'It wasn't what you said it was the way you said it.' Ever been on the receiving end of that bit of pocket wisdom?
I am reading a fabulous little book by Mark Forsyth called 'The Elements of Eloquence'.
It was given to me by a friend who always sends copies of her favourite book each year to five people she thinks will enjoy it. Lovely thing to do.
In the book, sub-titled 'How to Turn the Perfect English Phrase' we are introduced to the proper names for all the different ways of speaking.
Please, please me sang the Beatles, possibly unaware they were using polyptoton.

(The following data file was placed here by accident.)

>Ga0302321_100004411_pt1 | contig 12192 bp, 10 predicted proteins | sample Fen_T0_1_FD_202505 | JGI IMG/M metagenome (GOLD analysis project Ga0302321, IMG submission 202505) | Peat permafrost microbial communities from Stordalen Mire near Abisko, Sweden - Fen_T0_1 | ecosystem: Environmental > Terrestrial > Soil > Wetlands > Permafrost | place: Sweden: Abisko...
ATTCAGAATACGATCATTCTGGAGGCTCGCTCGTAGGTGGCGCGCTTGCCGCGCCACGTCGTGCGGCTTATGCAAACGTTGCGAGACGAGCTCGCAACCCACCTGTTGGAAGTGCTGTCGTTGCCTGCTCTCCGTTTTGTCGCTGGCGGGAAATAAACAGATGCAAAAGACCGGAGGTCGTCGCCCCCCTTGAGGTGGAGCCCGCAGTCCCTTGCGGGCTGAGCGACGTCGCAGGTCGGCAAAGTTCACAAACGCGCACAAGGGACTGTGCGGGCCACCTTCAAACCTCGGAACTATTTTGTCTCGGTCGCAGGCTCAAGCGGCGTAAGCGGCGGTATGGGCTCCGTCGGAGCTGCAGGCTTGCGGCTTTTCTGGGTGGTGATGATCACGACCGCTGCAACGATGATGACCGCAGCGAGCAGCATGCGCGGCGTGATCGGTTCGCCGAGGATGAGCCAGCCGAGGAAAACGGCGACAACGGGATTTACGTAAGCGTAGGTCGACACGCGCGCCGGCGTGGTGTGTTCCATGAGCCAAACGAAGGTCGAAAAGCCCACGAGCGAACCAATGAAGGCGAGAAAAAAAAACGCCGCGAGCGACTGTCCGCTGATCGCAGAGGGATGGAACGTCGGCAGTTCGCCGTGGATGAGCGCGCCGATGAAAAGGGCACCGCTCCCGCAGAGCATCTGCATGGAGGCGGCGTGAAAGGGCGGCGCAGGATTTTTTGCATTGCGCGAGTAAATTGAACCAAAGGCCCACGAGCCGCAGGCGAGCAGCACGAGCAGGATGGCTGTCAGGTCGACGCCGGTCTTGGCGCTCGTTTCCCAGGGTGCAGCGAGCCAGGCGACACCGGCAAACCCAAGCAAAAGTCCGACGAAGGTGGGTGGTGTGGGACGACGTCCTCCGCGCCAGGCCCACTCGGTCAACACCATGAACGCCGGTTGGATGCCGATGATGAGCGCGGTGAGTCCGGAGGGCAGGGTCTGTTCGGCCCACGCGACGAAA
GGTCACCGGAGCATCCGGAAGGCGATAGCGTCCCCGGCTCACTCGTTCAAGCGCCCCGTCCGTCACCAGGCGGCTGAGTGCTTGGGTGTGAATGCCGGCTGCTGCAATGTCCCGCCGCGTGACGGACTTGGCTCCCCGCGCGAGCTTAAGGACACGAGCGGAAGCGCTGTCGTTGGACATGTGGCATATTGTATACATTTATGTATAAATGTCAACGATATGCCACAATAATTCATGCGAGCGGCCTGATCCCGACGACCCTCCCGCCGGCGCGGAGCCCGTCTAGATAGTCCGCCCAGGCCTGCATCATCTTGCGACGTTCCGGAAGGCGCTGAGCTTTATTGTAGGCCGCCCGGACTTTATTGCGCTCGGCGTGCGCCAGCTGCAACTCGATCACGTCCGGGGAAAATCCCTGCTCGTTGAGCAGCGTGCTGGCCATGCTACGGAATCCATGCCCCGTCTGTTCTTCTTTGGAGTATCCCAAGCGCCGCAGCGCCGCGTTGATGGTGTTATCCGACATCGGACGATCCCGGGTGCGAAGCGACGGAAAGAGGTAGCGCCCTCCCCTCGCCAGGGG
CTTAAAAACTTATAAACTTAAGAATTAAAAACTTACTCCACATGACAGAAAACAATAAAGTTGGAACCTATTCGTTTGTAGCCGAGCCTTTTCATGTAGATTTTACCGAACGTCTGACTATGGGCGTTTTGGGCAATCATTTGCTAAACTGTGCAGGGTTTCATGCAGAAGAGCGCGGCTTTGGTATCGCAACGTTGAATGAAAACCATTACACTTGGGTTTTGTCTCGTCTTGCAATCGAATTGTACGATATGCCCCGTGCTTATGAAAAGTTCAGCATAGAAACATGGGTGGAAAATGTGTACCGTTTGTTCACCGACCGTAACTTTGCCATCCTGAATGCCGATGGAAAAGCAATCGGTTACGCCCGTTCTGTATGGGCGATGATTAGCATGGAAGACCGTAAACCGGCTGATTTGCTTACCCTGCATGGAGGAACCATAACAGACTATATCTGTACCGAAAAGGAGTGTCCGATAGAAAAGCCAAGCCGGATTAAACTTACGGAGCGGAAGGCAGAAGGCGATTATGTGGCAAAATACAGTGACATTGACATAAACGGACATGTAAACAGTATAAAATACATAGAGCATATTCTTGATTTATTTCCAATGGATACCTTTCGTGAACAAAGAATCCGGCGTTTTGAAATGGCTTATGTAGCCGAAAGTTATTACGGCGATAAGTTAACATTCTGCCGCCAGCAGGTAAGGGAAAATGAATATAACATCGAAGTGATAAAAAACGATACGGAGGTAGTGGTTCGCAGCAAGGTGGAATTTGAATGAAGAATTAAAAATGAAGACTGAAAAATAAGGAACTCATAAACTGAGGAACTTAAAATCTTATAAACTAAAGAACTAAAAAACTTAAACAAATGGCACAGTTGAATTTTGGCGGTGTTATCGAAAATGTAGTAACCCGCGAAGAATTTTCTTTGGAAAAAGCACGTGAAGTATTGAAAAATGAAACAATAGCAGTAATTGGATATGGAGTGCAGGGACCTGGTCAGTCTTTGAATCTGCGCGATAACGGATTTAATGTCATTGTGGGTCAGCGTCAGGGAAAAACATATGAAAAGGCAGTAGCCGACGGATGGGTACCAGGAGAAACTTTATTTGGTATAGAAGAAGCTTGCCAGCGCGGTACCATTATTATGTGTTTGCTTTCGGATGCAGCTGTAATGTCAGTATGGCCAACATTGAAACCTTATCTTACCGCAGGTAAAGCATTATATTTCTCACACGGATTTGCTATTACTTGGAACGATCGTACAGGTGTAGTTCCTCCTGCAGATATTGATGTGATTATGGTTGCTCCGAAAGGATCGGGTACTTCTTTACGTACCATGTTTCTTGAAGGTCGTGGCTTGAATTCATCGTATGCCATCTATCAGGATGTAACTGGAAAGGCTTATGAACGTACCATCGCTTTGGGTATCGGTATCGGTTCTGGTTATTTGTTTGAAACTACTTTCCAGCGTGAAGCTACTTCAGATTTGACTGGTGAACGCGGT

Why do you have flip-flops and not flop-flips? Why do bells go ding-dong not dong-ding? Because English has a feel for the correct order of words. If you break it; that's called hyperbaton. Used by Yoda in Star Wars, it was.
And why say 'everybody' when you can say 'ladies and gentlemen'. That's a merism.
So, whether you are complaining about a football result, a supermarket or the weather (that was a tricolon by the way), it will make a difference how you say it.
When I was a child I talked like a child, I thought like a child, I reasoned like a child. When I became a man I put childish ways behind me.
St Paul had a way with words. Epistrophe, in fact. But it helped him tell his Christian audience to act more maturely. They might not have listened otherwise.
If we have an axe to grind we might make progress if we get our language sharper too. It's what you say and how you say it.